Katie: David turned me on to the vegan bacon cheeseburger from Arlo’s in Austin. Lots of veggie burgers taste like you mashed up some vegetables and oats, but these taste like a wonderful, terrible Big Mac.

David: And I feel obligated to say that the greatest vegan sandwich in the entire world is the fried chicken sandwich at NuVegan Café, formerly known as Everlasting Life, right in Washington, D.C.

Lee Bains III and the Glory Fires credit: Wes Frazer

Lee Bains III and the Glory Fires credit: Wes Frazer

Bad Moves: Several of your songs talk about the belief that people have good in them and are capable of growth. "Change Your Mind," the opening track on our album, is about challenging people to believe that about themselves. How do you think about the possibility for change — personally, culturally and societally?

Lee Bains III: When I remember my childhood and the older folks I knew who had grown up as white children in Jim Crow Birmingham, where segregation and the threat of anti-black violence was as normal as could be, I think about how those people later confronted ideas that they had been socialized to believe without question: that segregation was the natural order of things; that there were two classes of people, black and white; and that white people were naturally superior to black people. To know people who had reckoned with themselves and their society and their families in such profound ways is still pretty sobering to me.

That being said, many of the folks who evolved on those issues still held anti-black views in other ways, and that's why it is important to me that we continue to hold ourselves and each other accountable. These systems — white supremacy, patriarchy, worker exploitation, whatever — took centuries to build and buttress, and they'll take persistent, ongoing struggle to dismantle.

BM: Lee, in an interview a few years ago you said, "I thought that, because I took issue with so much of what the South was widely defined to be about, that I wasn’t really Southern." You were talking about the popular idea of two Southern identities, Reconstructed versus un-Reconstructed, and how that feels like a false dichotomy that erases all the different cultures that are part of that region. White identity often feels structured in the same way: defined only in opposition to an “other,” allowing white people to kind of opt out of having any racial identity.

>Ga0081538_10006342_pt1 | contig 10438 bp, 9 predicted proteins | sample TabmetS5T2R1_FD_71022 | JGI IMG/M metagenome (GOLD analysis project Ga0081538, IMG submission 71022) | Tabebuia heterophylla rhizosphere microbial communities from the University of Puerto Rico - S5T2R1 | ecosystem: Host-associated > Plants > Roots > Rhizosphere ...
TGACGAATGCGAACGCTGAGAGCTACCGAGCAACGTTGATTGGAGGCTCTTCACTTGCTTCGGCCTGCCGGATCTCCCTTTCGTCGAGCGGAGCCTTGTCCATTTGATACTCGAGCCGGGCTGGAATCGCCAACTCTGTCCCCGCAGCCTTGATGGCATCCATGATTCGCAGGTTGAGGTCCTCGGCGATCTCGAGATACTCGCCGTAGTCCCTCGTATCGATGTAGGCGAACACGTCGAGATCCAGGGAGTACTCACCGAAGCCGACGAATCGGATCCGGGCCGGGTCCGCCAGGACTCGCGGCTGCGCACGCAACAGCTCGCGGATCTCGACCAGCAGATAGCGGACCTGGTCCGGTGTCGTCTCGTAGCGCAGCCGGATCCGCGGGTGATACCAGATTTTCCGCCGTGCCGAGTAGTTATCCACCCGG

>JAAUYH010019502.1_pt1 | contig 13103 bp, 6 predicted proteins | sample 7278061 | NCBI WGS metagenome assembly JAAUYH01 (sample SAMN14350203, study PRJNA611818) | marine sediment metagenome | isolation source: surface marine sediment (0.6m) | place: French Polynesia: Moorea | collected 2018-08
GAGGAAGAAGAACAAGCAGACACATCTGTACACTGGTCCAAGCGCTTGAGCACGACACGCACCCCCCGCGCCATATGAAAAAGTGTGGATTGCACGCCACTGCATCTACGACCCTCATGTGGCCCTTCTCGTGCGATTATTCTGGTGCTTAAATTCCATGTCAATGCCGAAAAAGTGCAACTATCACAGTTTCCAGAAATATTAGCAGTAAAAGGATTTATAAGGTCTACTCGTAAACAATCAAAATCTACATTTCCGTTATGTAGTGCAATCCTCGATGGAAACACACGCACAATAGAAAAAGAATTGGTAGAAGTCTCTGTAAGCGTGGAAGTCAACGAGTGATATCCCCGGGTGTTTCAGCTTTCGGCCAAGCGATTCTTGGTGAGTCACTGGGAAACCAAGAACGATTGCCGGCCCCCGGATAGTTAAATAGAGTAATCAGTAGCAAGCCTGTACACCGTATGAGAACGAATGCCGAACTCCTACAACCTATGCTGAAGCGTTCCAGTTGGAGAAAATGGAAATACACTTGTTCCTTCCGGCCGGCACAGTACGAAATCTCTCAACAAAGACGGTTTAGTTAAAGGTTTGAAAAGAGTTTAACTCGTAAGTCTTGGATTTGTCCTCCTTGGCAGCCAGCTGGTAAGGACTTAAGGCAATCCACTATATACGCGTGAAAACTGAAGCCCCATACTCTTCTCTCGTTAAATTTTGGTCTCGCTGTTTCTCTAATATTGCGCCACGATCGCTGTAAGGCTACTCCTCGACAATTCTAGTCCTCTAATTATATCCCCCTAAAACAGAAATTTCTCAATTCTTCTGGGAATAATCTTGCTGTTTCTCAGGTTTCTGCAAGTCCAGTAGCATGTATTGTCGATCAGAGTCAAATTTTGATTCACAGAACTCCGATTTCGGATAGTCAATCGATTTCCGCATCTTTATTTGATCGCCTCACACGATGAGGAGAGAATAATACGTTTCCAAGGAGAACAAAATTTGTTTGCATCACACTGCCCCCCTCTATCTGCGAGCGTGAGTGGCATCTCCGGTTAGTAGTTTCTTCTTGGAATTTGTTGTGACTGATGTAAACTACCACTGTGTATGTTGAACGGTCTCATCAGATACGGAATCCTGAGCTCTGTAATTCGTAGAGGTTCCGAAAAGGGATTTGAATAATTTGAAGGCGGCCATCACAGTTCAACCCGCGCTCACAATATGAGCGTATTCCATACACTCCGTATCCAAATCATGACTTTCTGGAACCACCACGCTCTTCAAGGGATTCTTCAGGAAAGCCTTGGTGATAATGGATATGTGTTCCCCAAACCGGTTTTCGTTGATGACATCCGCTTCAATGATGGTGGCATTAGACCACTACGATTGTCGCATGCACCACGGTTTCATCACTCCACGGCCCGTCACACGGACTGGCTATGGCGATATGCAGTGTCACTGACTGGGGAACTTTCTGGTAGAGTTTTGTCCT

Clearly, if you used to think you weren't really Southern, that's not how you position yourself now, nor do you ignore your whiteness. Can you talk about why it's important to you not to opt out of conversations about race, specifically as a Southern white man? 

Lee: Well, to follow up the prior question, I think the challenge to change works best when it's borne out of love. I don't challenge white Southerners because I hate them or think they're stupid or backwards or weird: I challenge white Southerners because I am one, and I love them. I want us to be the best incarnation of what our grandparents raised us to be. In a sense, I think that's what first drew me to the idea of punk, or counterculture in general.

I always knew that the South was different from other places in some abstract sense, but when I moved away for the first time at 18 to go to school, I sensed on a deeper level that there was something different about me culturally. It was the first time that I saw my place as anything other than "normal." Growing up, I remember feeling like I was without any real culture or identity: I looked around and saw a richness of culture in the black folks of Birmingham, and myself as in need of culture of my own. But in New York City, I was marked by my difference — my accent, certain cultural touchstones, ways of being social, food tastes, religious background. I began to understand that what I used to see as "normal" was a culture in and of itself, and that the reason I had been raised to see it as an absence of culture had a lot to do with constructing black folks as being fundamentally different from white folks.